Neville Stewart is a well-known Dunedin landscaper. He is known for his passion for gardens. But he’s also passionate about music, which is lesser known. And at an age where he should be thinking about growing old he promptly forgot and went to a song-writing workshop by Charlotte Yates. The songs were already there, in his mind, maybe a tinker or two on the odd instrument, but honed after many years of exploring the Otago landscape. Macro and micro. But Charlotte helped him polish up the rough diamonds and his old mate Murray Burns of Mi-Sex fame helped shape them into display rings in the jewellery store. Works of Art. Indeed. And, wary of trying to publicly re-invent the image of Neville Stewart, he further reinvented himself as Aart Smith. Works of Aart. Tall story? No, absolutely not. True story. Bloody good story, actually.
For, last year, October, you probably missed it, he released his debut album Tall Stories and I think it’s worth a wee retro look while we all sit at home and contemplate our navels.
Tall Stories comprises 10 little songs about life, and while there’s an obvious autobiographical flavour, the sentiments are by and large universal. Although it can only be a southern man who can merge the Otago landscape with the milking shed and conjure up an image of Milk Separating in real time. Lots of friends on the album build texture and depth as the opening tracks resonate with the Dunedin sound tinged with a touch of Merseyside. Rich sounds augmented by horns of different hue, and vocalists galore provide lush harmonies which invoke the Beatles and their peers. How Long Must We Wait?. Wait no longer! Riding on a Star and then a (not so strong) tune about excess of everything and how that becomes an existential issue. Happy Birthday!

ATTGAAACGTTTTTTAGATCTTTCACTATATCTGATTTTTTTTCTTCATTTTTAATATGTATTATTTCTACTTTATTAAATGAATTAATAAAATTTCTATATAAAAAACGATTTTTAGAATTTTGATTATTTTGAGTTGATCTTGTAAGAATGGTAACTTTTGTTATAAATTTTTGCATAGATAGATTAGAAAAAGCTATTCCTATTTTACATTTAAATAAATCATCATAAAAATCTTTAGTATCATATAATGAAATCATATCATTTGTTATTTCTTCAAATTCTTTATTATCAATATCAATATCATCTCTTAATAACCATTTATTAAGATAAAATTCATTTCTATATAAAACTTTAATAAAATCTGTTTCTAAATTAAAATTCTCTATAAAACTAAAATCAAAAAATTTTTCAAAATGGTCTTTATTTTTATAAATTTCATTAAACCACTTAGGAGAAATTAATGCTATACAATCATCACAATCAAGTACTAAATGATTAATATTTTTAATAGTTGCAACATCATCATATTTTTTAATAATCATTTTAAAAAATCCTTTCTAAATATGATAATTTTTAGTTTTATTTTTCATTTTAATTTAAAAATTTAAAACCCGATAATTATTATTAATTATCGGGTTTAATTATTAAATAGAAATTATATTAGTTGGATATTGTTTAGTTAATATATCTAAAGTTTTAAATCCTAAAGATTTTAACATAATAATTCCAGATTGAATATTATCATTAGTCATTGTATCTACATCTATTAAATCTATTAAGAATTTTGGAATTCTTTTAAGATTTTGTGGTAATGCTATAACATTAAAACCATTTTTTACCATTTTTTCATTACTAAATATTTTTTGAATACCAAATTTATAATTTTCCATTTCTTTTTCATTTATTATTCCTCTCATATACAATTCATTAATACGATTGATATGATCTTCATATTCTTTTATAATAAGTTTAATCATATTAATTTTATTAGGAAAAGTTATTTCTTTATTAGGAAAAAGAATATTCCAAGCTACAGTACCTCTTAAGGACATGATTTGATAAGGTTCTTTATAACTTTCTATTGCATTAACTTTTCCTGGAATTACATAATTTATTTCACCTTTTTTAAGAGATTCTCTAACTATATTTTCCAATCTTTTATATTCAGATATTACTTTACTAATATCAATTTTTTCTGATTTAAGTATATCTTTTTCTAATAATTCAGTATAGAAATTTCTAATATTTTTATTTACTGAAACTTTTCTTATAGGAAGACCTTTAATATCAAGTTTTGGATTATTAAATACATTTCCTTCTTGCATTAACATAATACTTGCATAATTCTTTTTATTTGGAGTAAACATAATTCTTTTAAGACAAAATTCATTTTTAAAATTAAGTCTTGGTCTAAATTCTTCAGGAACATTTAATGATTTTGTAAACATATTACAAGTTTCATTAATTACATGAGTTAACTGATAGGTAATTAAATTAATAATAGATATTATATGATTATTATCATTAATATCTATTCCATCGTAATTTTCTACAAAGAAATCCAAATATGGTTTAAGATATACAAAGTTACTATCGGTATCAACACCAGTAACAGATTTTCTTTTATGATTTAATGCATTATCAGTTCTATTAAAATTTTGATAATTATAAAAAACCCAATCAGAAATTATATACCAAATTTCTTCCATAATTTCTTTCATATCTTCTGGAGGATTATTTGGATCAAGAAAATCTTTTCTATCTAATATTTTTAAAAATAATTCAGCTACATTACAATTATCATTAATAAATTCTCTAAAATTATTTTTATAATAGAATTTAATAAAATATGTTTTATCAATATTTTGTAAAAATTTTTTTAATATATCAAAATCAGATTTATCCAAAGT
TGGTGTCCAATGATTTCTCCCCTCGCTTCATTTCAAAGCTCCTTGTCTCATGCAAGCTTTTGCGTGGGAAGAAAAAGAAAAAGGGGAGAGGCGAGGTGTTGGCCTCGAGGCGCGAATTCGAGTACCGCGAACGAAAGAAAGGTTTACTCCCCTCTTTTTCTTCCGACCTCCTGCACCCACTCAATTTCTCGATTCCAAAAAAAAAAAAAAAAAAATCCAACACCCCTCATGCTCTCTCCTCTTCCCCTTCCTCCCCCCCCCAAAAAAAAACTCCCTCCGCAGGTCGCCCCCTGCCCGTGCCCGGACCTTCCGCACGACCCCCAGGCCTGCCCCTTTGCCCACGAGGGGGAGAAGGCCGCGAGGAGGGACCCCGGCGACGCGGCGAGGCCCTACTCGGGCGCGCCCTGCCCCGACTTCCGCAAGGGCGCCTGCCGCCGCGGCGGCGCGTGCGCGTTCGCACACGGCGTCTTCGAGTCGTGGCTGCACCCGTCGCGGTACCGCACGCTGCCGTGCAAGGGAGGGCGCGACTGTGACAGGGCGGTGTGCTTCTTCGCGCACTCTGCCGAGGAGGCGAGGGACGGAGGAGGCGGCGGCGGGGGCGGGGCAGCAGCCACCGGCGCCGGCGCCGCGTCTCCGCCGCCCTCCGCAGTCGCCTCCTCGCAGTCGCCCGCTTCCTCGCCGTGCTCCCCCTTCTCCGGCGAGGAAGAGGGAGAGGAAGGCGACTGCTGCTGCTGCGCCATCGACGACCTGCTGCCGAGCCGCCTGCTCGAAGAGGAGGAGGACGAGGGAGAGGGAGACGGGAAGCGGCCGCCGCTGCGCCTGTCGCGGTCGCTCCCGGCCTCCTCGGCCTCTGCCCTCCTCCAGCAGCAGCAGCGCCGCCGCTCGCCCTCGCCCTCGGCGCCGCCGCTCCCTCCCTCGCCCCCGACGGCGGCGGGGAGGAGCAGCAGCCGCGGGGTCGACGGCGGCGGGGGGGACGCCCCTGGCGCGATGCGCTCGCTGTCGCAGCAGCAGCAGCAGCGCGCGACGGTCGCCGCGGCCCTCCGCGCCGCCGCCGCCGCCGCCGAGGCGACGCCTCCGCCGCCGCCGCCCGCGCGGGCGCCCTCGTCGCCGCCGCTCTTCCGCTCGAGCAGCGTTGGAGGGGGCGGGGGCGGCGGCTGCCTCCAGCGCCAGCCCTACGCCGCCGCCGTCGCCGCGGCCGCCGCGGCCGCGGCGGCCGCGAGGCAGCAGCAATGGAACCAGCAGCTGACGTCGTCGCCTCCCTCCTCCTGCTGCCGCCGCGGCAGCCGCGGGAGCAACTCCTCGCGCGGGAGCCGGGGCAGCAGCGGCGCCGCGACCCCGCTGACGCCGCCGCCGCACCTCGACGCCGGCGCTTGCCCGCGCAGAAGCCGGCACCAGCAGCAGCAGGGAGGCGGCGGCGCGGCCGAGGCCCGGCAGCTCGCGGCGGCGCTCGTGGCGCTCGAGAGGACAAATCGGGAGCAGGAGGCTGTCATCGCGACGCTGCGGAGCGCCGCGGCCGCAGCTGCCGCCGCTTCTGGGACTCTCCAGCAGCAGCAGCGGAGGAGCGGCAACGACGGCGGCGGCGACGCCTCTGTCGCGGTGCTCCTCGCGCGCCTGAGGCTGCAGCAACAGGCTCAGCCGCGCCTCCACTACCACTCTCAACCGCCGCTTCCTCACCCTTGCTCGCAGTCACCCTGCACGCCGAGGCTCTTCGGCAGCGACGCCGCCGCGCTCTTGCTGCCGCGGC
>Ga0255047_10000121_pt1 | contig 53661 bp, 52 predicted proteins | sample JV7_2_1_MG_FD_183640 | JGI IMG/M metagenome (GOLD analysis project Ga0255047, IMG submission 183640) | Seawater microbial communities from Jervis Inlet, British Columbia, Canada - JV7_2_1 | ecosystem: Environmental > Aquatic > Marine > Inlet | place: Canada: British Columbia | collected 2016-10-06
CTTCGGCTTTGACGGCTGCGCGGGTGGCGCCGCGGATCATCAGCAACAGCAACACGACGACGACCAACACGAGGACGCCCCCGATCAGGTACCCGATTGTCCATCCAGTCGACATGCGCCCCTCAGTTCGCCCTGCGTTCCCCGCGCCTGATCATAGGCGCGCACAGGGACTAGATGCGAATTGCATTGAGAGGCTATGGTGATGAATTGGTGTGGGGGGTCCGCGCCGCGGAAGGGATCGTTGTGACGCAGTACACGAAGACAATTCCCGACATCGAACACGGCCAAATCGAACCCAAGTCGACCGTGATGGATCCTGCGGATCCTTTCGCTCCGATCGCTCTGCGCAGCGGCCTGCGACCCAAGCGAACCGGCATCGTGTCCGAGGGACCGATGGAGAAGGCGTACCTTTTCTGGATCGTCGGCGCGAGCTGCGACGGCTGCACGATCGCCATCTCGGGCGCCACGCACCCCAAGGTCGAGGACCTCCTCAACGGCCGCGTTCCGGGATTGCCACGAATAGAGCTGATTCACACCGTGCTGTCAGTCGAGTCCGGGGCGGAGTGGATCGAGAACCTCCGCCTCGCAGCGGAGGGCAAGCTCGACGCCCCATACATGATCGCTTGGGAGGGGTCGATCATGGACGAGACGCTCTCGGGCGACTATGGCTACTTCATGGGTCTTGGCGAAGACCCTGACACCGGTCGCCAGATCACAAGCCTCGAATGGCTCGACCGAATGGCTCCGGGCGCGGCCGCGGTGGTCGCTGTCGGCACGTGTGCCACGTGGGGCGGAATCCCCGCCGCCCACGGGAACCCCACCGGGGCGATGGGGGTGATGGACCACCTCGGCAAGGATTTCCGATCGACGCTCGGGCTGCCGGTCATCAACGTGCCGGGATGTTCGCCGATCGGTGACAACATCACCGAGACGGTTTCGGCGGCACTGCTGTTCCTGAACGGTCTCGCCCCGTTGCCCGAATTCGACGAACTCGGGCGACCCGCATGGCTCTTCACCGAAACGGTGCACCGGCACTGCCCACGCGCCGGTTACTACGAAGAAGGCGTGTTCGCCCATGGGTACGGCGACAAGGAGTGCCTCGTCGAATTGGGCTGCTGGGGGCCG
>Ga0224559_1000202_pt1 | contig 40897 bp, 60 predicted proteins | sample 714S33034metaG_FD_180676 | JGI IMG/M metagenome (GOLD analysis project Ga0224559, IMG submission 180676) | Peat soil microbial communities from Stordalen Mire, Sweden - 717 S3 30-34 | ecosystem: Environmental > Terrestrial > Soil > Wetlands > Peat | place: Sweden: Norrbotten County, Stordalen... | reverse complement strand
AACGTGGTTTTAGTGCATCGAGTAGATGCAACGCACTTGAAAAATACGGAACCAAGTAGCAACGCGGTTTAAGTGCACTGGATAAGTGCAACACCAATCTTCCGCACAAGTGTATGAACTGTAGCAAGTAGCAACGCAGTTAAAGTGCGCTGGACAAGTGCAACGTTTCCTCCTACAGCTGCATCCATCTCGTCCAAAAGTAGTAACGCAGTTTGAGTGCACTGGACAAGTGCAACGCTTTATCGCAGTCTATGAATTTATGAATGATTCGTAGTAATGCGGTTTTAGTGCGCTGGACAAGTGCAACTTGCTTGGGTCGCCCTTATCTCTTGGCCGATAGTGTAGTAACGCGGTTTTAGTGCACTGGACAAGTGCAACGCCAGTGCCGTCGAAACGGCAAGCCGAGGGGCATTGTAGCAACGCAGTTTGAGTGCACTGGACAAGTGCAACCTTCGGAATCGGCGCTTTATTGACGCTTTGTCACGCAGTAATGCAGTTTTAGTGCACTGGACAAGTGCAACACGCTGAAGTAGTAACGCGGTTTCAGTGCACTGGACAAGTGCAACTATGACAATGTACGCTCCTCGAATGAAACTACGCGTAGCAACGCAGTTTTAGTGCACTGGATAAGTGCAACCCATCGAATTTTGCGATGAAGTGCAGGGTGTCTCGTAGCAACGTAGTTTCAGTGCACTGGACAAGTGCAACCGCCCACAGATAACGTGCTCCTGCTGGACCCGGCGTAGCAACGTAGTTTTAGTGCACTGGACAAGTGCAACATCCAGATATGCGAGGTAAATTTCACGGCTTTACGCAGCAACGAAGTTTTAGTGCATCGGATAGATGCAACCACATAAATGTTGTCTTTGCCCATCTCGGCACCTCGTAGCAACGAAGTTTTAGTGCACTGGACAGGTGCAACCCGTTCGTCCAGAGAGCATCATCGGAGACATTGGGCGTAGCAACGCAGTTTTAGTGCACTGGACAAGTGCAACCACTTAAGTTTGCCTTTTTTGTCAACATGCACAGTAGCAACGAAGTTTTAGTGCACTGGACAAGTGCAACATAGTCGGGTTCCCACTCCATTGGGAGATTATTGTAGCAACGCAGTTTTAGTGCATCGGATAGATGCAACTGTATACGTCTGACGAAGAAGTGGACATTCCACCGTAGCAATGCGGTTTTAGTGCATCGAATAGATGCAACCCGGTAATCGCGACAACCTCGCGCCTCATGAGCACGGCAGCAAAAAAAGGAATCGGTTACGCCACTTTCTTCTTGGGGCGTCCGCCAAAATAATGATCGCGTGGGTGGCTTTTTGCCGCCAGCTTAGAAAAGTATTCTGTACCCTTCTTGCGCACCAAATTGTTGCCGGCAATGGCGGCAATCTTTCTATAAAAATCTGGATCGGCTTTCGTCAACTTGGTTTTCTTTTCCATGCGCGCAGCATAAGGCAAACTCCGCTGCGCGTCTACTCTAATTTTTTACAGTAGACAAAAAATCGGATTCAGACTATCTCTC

And then, all of a sudden, Paul Kelly appears as the harmonies are stripped back, and here we have him, cornered, labelled, identified, and what’s wrong with Paul Kelly as a reference for those like me who can’t help themselves?. Everyone sounds like somebody else. Just can’t put a finger on it? Well, I’ll help you out. As we go on the road, Anticipating You, venture into starry ballad territory with All My Angels, and go bluesy New Orleans with a sad song about Where You’re At.
Beautifully produced, mixed and arranged by Murray Burns (that’s what mates are for), this is a little gem of an album from a man who Forgot to Grow Old, and at the stage of his life where he might well have been reflecting on Simple Pleasures, he makes a record which makes me Glad To Be Here.
And glad that Aart Smith is here to touch us from a distance the way only music can.